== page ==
This article describes the solution as I have implemented it. It uses the open source DavMail Gateway written in Java. It accesses a WebMail server and provides access via standard protocols like IMAP, SMTP, and CalDav. This program can be configured for personal use on a desktop, or group use on a server. When configuring a server, it is recommended that you provide SSL keys so that secure protocols can be used. Continue reading “Faking IMAP for Exchange Email”
One nagging issue I had with IPv6 was how to distribute DNS server addresses and search lists to my clients. It took a little research to find the solution. On IPv4 I had been using DHCP to do this, but DHCP didn’t seem to be right approach for IPv6.
radvd can be used to distribute both types of data. The following article covers setup on Ubuntu and OpenWRT. The Ubuntu (Debian) examples below should work with any distribution using
/etc//radvd.conf to configure
radvd. Continue reading “Providing IPv6 DNS resolver data with radvd”
Most of the spam I see has been sent by servers forging or otherwise obscuring their server identity. RFC2505 states that the server identity and sender address are easily forged. Of these, it is easiest to identify server forgery. Very little, if any, of the personal email has a forged server identity. Unfortunately, legitimate bulk and automated email often shows signs of server identity. If you deliver either of these types of email this article will provide information of fixing the situation.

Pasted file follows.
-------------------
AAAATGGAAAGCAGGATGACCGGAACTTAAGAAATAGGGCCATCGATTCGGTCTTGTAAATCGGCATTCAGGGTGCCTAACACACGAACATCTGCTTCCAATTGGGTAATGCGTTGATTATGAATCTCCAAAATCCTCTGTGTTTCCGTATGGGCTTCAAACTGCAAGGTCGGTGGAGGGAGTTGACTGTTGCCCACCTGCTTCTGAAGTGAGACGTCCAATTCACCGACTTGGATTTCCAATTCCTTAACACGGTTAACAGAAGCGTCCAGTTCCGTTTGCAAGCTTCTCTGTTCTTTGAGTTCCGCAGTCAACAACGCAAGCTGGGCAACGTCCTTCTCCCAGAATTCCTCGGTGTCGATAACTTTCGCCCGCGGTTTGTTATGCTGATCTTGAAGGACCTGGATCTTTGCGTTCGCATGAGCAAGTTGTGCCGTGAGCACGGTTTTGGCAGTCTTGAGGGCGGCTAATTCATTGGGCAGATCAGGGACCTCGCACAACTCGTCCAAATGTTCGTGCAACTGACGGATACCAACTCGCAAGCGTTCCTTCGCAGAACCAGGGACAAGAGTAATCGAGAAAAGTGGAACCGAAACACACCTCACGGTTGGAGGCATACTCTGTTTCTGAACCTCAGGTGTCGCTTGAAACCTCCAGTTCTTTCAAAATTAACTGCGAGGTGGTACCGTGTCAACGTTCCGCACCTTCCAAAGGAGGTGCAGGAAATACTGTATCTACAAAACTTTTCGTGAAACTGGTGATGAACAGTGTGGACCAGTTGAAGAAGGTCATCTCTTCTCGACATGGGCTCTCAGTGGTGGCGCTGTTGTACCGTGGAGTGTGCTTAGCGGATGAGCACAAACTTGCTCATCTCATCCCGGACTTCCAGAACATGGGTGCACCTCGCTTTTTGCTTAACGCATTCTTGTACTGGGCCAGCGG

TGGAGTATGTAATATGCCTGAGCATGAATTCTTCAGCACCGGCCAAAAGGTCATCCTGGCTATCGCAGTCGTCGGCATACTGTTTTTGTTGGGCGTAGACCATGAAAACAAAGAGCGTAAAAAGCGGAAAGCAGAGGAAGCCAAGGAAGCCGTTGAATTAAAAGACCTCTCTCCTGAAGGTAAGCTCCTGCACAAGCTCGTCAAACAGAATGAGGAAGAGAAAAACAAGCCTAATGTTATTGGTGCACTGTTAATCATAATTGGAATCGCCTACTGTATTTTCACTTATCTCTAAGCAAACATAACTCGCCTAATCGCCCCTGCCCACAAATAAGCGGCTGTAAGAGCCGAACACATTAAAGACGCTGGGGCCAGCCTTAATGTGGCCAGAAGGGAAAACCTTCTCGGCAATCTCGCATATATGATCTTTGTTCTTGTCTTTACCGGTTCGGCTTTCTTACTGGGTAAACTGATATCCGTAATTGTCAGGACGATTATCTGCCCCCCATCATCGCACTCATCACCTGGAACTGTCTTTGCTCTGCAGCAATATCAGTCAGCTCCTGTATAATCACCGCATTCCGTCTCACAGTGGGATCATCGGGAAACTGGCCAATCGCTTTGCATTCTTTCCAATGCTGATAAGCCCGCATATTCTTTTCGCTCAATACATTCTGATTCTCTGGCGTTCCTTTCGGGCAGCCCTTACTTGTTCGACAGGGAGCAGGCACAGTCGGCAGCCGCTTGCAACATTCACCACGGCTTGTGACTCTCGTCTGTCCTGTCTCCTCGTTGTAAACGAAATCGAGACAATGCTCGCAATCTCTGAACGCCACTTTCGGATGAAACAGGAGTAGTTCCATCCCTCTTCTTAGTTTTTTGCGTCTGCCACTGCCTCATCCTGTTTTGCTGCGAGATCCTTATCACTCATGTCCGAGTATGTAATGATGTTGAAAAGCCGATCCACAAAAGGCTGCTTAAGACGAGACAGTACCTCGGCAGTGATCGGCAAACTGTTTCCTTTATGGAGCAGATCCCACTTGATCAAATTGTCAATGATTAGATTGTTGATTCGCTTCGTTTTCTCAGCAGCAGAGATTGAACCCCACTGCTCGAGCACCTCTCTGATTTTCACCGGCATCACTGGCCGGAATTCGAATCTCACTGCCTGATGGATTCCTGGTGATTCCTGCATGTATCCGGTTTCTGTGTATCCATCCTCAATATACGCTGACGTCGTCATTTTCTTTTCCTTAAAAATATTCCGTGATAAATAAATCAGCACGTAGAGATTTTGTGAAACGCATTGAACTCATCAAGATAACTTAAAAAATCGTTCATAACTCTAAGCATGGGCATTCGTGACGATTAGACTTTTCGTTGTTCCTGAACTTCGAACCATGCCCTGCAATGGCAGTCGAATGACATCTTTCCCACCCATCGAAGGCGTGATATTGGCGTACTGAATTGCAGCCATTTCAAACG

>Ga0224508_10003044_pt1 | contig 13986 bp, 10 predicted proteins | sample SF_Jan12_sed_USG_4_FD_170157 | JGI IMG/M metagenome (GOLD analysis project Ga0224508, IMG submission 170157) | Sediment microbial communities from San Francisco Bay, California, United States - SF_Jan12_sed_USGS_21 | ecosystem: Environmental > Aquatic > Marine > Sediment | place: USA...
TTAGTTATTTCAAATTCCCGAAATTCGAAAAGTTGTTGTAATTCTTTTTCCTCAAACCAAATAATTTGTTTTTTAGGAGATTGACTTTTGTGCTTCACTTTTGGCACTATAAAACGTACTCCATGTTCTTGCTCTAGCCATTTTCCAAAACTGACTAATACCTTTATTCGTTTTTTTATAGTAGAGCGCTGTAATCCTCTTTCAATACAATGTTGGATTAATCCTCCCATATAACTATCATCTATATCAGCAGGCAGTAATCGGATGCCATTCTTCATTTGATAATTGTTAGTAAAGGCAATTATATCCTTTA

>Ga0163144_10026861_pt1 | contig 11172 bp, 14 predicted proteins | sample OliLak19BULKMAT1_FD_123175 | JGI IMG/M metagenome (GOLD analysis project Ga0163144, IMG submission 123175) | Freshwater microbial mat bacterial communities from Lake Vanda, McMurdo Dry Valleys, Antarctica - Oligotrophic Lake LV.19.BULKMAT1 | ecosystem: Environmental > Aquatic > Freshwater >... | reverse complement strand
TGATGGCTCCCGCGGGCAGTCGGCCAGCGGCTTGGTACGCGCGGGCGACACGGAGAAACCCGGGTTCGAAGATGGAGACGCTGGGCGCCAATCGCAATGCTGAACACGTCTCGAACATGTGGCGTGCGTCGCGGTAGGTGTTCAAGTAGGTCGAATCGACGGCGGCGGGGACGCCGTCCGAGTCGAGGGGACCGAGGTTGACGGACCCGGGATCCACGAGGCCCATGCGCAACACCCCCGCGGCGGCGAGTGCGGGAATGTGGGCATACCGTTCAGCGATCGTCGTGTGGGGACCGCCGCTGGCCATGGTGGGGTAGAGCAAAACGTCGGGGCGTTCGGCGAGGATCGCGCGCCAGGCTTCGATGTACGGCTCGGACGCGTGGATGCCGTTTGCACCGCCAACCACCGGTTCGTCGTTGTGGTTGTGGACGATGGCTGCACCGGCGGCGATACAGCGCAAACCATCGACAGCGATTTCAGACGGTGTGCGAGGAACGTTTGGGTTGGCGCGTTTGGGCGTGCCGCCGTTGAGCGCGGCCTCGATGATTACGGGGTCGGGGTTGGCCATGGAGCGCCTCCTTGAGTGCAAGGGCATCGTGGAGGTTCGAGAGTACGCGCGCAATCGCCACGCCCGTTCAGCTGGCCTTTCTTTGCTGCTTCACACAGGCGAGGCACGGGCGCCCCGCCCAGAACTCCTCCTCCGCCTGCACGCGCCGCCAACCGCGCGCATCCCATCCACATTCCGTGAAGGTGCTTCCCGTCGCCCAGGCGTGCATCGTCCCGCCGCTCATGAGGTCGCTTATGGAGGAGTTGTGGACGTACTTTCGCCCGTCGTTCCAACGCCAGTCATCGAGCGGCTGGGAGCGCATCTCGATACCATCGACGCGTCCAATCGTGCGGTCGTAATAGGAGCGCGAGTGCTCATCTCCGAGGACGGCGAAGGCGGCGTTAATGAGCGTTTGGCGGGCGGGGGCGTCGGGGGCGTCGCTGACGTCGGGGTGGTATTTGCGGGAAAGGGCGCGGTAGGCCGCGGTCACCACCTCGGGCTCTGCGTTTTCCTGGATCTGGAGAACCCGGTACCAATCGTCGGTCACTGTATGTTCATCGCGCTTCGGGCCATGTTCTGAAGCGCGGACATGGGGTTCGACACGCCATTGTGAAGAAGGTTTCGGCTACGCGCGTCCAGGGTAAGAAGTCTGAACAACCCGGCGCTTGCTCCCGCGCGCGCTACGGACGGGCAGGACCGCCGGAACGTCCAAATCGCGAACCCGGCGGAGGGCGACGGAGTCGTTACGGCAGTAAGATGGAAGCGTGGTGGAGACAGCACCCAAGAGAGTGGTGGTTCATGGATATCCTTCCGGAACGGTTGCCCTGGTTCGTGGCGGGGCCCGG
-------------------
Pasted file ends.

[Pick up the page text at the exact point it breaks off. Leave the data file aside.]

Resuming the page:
The rules here apply email originating from the Internet only. Mail User Agents submitting email are expected to violate these rules. MUAs should use an authenticated encrypted connection to the Submission port (576). Relay servers should not apply these rules to connections originating form the local network. Continue reading “Detecting Email Server Forgery”
SPF (Server Policy Framework) is a simple means to limit the ability of others to forge your identity in email. I first implemented it after a forged identity under my domain was used to send Spam. Once SPF was configured, the bounce messages quickly dropped off.
Although not as frequently implemented as sender address checks, SPF can be used to prevent forgery of the
HELO identity. My mail server uses SPF to check the Identity of the server. This is easier to configure and more reliable than checking the domain in the Mail from address. Even though I treat Neutral and Softfail policies as a Fail policy, I have not detected any false negatives. I verify both the address returned by the
PTR record for the host and the address in the
HELO command. This is primarily because the
PTR record is more likely to have a valid domain. Continue reading “Securing your Email Reputation with SPF”
My original intent in setting up BackupPC was to be able to backup my laptops. The mainly run Windows, and have a lot of shared files. Therefore I wanted a backup solution which handled de-duplication. BackupPC was just what I needed. I have already posted an article about Setting Up BackupPC on Ubuntu that includes setting up a server.
This article covers setting up BackupPC on Windows using
rsyncd as the protocol. (I tried using Samba, but didn’t like the results with Windows Home editions.) This is done with an extremely minimal
cygwin install available from the BackupPC site on SourceForge. The backups described here are not designed for bare metal recovery. They should include all the user’s files, and some of the configuration data for installed applications. Continue reading “Setting Up BackupPC on Windows”